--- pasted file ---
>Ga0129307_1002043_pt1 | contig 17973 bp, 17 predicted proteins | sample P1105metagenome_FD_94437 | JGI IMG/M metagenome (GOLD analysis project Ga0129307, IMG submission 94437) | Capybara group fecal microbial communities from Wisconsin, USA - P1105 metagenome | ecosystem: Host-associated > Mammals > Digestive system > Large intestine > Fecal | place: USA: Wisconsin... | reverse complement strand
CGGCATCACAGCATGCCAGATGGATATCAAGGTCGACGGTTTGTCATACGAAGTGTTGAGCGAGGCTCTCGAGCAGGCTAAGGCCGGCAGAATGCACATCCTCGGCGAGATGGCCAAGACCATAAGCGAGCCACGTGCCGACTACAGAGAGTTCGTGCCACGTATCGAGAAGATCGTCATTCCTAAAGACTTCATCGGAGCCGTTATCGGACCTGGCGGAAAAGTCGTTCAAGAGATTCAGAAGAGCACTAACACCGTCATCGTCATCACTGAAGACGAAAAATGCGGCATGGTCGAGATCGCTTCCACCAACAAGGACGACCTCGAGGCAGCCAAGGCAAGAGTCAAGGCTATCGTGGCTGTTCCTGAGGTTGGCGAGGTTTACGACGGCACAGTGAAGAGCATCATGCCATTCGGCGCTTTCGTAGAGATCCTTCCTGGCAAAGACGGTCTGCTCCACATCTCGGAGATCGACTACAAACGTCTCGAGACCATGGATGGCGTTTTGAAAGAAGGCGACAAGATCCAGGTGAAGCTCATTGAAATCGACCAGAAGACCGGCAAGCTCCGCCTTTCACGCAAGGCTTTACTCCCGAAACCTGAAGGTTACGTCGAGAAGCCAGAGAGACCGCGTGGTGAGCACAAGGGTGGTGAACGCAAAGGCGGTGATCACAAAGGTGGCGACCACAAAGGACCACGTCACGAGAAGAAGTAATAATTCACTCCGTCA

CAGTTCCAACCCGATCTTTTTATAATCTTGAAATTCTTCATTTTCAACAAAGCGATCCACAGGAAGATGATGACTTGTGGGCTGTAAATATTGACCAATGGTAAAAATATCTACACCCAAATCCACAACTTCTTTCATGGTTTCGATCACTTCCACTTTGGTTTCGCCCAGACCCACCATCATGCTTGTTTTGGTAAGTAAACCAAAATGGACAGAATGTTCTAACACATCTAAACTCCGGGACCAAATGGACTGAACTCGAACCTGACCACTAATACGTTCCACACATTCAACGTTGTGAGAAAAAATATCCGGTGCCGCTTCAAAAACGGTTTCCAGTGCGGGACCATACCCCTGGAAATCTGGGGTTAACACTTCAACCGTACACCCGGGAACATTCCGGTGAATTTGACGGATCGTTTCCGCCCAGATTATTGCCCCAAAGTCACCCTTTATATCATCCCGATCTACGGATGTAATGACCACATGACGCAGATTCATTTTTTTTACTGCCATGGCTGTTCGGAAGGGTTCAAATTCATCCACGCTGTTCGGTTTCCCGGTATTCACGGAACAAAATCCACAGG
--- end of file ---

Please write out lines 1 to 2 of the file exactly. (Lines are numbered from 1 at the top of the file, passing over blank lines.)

>Ga0129307_1002043_pt1 | contig 17973 bp, 17 predicted proteins | sample P1105metagenome_FD_94437 | JGI IMG/M metagenome (GOLD analysis project Ga0129307, IMG submission 94437) | Capybara group fecal microbial communities from Wisconsin, USA - P1105 metagenome | ecosystem: Host-associated > Mammals > Digestive system > Large intestine > Fecal | place: USA: Wisconsin... | reverse complement strand
CGGCATCACAGCATGCCAGATGGATATCAAGGTCGACGGTTTGTCATACGAAGTGTTGAGCGAGGCTCTCGAGCAGGCTAAGGCCGGCAGAATGCACATCCTCGGCGAGATGGCCAAGACCATAAGCGAGCCACGTGCCGACTACAGAGAGTTCGTGCCACGTATCGAGAAGATCGTCATTCCTAAAGACTTCATCGGAGCCGTTATCGGACCTGGCGGAAAAGTCGTTCAAGAGATTCAGAAGAGCACTAACACCGTCATCGTCATCACTGAAGACGAAAAATGCGGCATGGTCGAGATCGCTTCCACCAACAAGGACGACCTCGAGGCAGCCAAGGCAAGAGTCAAGGCTATCGTGGCTGTTCCTGAGGTTGGCGAGGTTTACGACGGCACAGTGAAGAGCATCATGCCATTCGGCGCTTTCGTAGAGATCCTTCCTGGCAAAGACGGTCTGCTCCACATCTCGGAGATCGACTACAAACGTCTCGAGACCATGGATGGCGTTTTGAAAGAAGGCGACAAGATCCAGGTGAAGCTCATTGAAATCGACCAGAAGACCGGCAAGCTCCGCCTTTCACGCAAGGCTTTACTCCCGAAACCTGAAGGTTACGTCGAGAAGCCAGAGAGACCGCGTGGTGAGCACAAGGGTGGTGAACGCAAAGGCGGTGATCACAAAGGTGGCGACCACAAAGGACCACGTCACGAGAAGAAGTAATAATTCACTCCGTCA